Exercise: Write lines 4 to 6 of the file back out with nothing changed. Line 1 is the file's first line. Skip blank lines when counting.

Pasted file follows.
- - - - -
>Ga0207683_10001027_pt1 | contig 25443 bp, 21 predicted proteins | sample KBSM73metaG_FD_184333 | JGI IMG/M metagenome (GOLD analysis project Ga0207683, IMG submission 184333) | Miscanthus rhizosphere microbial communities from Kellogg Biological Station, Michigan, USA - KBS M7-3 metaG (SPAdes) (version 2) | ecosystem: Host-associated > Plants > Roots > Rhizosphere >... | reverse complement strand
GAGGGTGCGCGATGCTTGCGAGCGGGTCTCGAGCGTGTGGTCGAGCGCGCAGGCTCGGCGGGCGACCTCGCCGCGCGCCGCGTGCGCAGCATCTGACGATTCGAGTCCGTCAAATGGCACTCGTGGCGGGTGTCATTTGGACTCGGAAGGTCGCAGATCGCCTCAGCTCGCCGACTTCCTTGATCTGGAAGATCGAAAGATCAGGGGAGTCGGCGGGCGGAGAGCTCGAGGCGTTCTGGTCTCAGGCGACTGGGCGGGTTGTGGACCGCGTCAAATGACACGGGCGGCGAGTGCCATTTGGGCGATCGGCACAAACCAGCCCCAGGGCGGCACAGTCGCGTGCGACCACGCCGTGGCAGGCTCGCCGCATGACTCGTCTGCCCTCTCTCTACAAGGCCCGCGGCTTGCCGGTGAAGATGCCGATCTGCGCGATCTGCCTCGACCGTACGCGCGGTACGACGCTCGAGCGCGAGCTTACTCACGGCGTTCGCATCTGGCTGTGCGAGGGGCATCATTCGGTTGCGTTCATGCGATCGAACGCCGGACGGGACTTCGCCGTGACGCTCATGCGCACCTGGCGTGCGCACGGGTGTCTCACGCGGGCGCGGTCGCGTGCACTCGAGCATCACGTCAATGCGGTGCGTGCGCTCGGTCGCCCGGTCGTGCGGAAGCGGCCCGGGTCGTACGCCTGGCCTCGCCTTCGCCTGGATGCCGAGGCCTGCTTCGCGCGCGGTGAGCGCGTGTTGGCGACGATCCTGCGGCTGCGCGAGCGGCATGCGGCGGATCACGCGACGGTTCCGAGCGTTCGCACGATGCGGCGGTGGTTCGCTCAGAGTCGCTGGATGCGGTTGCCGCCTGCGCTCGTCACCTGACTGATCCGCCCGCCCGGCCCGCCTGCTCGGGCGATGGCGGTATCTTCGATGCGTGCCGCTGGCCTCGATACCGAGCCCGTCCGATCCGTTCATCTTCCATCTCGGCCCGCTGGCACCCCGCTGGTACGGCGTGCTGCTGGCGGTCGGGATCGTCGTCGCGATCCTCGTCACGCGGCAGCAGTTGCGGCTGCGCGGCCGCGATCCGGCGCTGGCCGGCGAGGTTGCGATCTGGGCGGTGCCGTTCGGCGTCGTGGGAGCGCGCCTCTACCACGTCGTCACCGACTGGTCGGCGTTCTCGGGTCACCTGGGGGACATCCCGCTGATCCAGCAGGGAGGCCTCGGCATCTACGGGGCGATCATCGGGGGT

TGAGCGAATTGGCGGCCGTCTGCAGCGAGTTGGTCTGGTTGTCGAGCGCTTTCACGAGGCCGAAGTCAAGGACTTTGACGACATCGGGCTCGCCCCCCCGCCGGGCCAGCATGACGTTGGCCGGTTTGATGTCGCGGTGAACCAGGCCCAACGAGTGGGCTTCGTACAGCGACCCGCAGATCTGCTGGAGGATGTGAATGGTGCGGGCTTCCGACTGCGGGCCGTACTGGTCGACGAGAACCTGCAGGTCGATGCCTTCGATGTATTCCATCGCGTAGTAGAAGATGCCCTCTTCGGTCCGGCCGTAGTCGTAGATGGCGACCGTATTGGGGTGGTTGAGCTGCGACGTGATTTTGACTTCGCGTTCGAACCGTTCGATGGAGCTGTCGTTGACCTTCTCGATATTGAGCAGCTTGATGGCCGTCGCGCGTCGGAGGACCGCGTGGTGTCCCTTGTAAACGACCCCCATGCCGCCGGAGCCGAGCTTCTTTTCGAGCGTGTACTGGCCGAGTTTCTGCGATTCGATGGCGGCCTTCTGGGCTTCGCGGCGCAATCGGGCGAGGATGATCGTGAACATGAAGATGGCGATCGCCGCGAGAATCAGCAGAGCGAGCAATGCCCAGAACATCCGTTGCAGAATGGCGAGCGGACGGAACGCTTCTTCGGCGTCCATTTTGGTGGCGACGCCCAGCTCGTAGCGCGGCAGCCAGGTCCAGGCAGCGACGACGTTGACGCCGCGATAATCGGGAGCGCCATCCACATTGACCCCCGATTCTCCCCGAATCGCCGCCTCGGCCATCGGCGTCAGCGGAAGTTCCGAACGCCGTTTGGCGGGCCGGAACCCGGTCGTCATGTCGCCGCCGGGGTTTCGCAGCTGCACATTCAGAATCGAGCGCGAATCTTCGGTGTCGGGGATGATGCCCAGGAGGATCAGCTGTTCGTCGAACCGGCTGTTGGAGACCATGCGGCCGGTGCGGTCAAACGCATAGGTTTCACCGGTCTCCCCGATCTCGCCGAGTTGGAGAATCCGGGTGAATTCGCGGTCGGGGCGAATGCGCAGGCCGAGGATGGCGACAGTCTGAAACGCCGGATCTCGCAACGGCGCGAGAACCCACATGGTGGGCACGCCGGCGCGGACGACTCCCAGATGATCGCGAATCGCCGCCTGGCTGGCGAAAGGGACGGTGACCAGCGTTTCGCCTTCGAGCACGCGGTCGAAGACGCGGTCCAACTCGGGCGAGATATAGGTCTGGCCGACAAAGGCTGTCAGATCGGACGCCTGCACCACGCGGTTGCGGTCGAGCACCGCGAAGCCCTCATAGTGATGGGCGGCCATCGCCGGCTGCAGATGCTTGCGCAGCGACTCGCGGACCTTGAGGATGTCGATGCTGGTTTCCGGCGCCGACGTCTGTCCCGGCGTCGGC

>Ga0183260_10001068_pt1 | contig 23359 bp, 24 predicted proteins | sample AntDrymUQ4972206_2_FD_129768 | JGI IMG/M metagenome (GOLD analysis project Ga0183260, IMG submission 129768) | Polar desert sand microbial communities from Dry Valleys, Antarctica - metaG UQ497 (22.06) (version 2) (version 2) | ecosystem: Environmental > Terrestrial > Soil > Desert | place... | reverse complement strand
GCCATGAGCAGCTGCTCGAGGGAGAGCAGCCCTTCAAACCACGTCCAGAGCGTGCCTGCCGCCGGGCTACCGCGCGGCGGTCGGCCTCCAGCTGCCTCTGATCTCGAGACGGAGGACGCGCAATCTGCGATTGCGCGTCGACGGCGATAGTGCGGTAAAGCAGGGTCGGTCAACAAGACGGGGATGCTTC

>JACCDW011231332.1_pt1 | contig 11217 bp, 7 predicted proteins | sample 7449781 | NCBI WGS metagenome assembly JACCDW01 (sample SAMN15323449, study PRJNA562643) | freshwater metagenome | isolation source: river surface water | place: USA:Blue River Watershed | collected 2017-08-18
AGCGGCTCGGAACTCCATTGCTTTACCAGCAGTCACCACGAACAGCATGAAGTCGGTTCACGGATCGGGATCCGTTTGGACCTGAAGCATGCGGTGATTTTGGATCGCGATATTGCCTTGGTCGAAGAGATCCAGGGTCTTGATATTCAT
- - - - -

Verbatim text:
>Ga0183260_10001068_pt1 | contig 23359 bp, 24 predicted proteins | sample AntDrymUQ4972206_2_FD_129768 | JGI IMG/M metagenome (GOLD analysis project Ga0183260, IMG submission 129768) | Polar desert sand microbial communities from Dry Valleys, Antarctica - metaG UQ497 (22.06) (version 2) (version 2) | ecosystem: Environmental > Terrestrial > Soil > Desert | place... | reverse complement strand
GCCATGAGCAGCTGCTCGAGGGAGAGCAGCCCTTCAAACCACGTCCAGAGCGTGCCTGCCGCCGGGCTACCGCGCGGCGGTCGGCCTCCAGCTGCCTCTGATCTCGAGACGGAGGACGCGCAATCTGCGATTGCGCGTCGACGGCGATAGTGCGGTAAAGCAGGGTCGGTCAACAAGACGGGGATGCTTC

>JACCDW011231332.1_pt1 | contig 11217 bp, 7 predicted proteins | sample 7449781 | NCBI WGS metagenome assembly JACCDW01 (sample SAMN15323449, study PRJNA562643) | freshwater metagenome | isolation source: river surface water | place: USA:Blue River Watershed | collected 2017-08-18